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3 IoT technologies primed to shape government asset management

Imagine the nightmare of receiving a utility bill for more than $25,000. I recently read an article about a couple getting such a bill for their modest 1950s home, and it reminded me of the true impact that IoT can have on citizen engagement.

When homeowner Chris Rose went online to check his water and sewage bill, he was stunned to find he owed $25,787.73. For the Roses, an unapparent leak turned into a life-altering bill that left them scrambling not only for answers, but also for the money to pay the staggering charges. I found myself wondering how different the situation could have been if this family lived in an area equipped with smart utility sensors. Had their home been in an area enabled with smart sensors, utility workers may have been able to identify and address the leak well before the family was hit with this unimaginably high bill and before nearly a million gallons of water were wasted.

The Roses’ situation shows just one of the many ways IoT can shift the government and citizen experience for the better. With the potential to accurately monitor consumption patterns, traffic flows, street and sidewalk conditions and much more, IoT is poised to redefine government operations by enabling proactive management protocols that can head off many problems before they develop.

With numerous IoT options available to government leaders, here are the three areas that I foresee having the greatest impact in the immediate future.

Benefits afforded by utility, infrastructure and traffic sensors

Utility sensors
IoT makes energy use more efficient — specifically electric, water, oil and gas utilities — and helps relieve some of the stress related to energy demand. If the Roses’ home had water sensors or water leak detectors, for instance, anomalies in consumption would have been detected before the leak racked up more than $25,000 in fees, particularly since the family’s bimonthly water and sewer bill averaged around $110.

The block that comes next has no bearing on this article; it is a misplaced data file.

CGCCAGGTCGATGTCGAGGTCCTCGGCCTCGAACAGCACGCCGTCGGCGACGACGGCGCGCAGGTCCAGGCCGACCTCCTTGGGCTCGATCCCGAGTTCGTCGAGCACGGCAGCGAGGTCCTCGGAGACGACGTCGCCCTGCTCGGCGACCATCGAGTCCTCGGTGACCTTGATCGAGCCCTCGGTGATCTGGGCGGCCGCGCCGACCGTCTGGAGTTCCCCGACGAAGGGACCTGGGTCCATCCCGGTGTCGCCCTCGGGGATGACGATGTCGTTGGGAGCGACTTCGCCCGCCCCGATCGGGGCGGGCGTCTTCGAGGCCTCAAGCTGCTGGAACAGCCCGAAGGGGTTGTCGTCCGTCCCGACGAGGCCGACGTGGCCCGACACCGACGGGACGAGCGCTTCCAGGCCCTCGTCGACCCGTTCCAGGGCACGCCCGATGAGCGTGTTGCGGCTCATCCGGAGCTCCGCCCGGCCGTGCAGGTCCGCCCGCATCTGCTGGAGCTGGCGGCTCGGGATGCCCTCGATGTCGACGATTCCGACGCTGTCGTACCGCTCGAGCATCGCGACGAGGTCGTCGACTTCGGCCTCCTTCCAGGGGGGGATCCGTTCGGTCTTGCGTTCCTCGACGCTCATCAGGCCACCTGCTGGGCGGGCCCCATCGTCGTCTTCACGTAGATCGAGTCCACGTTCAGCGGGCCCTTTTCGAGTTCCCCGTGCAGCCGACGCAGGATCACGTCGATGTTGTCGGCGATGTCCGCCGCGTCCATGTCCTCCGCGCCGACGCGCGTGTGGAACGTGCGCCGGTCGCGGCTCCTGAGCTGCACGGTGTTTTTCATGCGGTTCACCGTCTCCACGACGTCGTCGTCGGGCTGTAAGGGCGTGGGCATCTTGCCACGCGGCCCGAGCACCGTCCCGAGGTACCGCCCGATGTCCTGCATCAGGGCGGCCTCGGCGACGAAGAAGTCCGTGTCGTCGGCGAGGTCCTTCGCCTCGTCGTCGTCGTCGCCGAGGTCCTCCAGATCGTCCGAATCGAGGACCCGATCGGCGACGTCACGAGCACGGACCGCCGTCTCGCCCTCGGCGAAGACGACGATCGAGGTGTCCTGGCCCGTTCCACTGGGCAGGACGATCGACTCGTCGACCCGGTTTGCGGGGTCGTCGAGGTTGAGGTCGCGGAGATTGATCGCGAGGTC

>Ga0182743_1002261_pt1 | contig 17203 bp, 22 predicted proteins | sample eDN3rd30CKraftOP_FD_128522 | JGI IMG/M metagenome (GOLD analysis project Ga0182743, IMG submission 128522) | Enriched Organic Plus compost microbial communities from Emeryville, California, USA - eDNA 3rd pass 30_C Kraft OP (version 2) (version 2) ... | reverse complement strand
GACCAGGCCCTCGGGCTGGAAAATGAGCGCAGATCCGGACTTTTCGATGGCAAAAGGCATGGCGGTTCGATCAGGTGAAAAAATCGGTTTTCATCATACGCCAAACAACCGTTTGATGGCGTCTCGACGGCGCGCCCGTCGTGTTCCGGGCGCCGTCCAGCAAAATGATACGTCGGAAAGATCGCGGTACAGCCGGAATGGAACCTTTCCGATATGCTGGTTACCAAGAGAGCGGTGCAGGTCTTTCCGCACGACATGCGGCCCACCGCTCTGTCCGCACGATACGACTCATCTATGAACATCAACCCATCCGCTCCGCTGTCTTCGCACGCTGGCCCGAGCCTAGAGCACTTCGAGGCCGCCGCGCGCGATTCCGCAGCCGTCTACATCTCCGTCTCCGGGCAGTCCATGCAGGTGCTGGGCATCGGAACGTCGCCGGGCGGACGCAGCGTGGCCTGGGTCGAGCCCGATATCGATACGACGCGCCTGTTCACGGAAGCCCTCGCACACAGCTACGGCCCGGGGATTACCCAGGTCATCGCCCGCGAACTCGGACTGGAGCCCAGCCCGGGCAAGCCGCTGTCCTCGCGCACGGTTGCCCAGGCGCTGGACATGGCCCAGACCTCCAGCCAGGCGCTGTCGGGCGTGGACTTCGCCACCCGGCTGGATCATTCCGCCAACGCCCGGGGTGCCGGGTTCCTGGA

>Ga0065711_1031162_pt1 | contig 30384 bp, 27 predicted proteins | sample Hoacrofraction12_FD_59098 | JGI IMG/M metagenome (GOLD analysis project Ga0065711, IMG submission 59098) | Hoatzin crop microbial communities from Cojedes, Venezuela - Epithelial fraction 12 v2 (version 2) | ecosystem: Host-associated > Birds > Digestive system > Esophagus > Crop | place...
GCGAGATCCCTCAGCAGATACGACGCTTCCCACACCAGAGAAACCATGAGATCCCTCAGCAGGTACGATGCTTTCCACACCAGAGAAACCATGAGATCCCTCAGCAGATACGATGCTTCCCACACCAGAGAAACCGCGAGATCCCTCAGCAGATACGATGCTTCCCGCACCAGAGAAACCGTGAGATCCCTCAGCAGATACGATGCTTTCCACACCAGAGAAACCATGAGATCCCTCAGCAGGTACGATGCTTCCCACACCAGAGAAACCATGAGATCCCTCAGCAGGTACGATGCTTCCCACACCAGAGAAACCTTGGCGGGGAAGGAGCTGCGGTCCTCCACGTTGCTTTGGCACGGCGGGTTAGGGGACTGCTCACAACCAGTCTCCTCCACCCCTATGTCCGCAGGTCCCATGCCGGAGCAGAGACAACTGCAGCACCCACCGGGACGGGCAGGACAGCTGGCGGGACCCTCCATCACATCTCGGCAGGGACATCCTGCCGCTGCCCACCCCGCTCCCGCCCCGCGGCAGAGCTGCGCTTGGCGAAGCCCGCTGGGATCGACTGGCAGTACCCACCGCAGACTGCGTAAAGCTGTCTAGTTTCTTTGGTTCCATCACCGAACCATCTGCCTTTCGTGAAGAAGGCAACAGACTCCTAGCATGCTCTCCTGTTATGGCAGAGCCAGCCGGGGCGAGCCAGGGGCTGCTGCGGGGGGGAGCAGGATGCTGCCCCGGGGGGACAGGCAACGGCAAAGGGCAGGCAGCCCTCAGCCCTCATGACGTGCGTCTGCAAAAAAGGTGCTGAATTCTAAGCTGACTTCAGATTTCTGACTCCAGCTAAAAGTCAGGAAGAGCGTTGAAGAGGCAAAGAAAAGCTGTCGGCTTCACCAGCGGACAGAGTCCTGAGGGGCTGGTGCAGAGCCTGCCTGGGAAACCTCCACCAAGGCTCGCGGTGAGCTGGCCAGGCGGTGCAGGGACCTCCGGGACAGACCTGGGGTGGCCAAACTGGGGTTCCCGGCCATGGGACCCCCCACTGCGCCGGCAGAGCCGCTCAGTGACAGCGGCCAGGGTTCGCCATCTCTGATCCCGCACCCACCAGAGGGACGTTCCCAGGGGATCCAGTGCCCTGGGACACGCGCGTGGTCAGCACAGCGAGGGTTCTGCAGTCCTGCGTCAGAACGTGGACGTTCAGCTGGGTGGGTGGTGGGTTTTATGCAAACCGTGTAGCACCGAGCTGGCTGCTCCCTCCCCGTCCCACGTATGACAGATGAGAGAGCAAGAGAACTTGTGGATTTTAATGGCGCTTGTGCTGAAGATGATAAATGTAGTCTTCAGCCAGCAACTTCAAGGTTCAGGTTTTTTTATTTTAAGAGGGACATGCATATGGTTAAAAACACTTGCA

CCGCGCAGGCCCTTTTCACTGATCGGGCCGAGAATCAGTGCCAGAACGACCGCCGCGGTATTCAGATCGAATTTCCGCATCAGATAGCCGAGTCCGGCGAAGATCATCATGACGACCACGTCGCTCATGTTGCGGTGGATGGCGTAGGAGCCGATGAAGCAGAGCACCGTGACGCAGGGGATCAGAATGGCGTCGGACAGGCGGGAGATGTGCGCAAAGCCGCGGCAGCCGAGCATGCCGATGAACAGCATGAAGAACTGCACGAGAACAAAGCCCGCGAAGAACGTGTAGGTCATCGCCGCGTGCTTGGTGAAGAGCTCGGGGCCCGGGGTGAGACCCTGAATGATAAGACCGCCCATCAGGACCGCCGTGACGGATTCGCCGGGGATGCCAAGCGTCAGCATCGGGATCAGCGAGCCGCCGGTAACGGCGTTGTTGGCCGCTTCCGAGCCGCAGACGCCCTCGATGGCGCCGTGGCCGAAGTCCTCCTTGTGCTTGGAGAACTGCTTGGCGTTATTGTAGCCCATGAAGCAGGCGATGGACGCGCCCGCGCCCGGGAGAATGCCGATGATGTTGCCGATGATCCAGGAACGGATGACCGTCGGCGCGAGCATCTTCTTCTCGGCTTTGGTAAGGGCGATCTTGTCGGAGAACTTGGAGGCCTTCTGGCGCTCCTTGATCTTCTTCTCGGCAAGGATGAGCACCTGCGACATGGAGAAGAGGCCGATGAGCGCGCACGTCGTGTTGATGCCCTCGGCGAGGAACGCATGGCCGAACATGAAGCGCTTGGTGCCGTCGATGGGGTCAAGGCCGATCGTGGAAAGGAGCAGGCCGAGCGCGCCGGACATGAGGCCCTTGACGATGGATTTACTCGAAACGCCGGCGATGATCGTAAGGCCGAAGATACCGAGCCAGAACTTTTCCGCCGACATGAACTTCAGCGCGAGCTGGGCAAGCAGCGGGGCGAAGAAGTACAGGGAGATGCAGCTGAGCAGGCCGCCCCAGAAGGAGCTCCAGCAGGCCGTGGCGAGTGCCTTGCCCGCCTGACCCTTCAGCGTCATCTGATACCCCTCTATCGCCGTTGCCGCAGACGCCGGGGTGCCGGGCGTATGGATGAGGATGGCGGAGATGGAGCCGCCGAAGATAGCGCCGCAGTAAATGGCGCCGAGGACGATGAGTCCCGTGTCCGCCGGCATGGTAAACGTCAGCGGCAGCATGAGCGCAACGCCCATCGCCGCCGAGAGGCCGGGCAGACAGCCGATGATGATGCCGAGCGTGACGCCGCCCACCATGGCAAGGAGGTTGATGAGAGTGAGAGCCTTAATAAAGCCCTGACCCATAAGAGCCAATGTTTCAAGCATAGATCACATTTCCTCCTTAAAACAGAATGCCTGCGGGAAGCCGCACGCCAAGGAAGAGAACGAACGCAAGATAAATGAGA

Infrastructure sensors
Although infrastructure is designed to last many years, time takes its toll as roads eventually crumble, bridges start to crack and railway tracks fall into disrepair. However, governments across the globe are installing technology in hopes of improving infrastructure, saving money and improving citizens’ lives. Last year, for instance, the Colorado Department of Transportation teamed up with Integrated Roadways to test a half mile of the company’s smart pavement on a dangerous and accident-prone spot for drivers on U.S. Route 285. Once in place, the asphalt, brimming with safety sensors and the latest fiber optic and wireless technology, will be used to detect accidents and provide real-time services, such as road condition and traffic alerts to drivers.

Traffic sensors
We’ve all been caught in traffic jams or have found ourselves in the middle of hazardous road conditions that could have been avoided had technology alerted us. Traffic sensors are being used to identify traffic patterns to reduce congestion and allow for adjustments based on usage. Portland, Ore., is using 200 traffic sensors along three high-traffic corridors that account for more than 50% of the city’s road fatalities. Data from these sensors will be used to connect vehicles’ GPS systems with traffic cameras, providing city personnel the insight to help control traffic patterns and increase safety within these dangerous corridors.

IoT provides a world of possibilities

As IoT technologies continue to grow, so will their influence on our day-to-day lives. Thus, I encourage you to think about your current city operations and how they could benefit from IoT. If your community struggles with hard-to-manage, deteriorating roadways or citizen reports of skyrocketing utility bills, or constituents wish you could better enable them to avoid traffic congestion, perhaps it’s time to take a closer look at the benefits IoT can bring.

All IoT Agenda network contributors are responsible for the content and accuracy of their posts. Opinions are of the writers and do not necessarily convey the thoughts of IoT Agenda.

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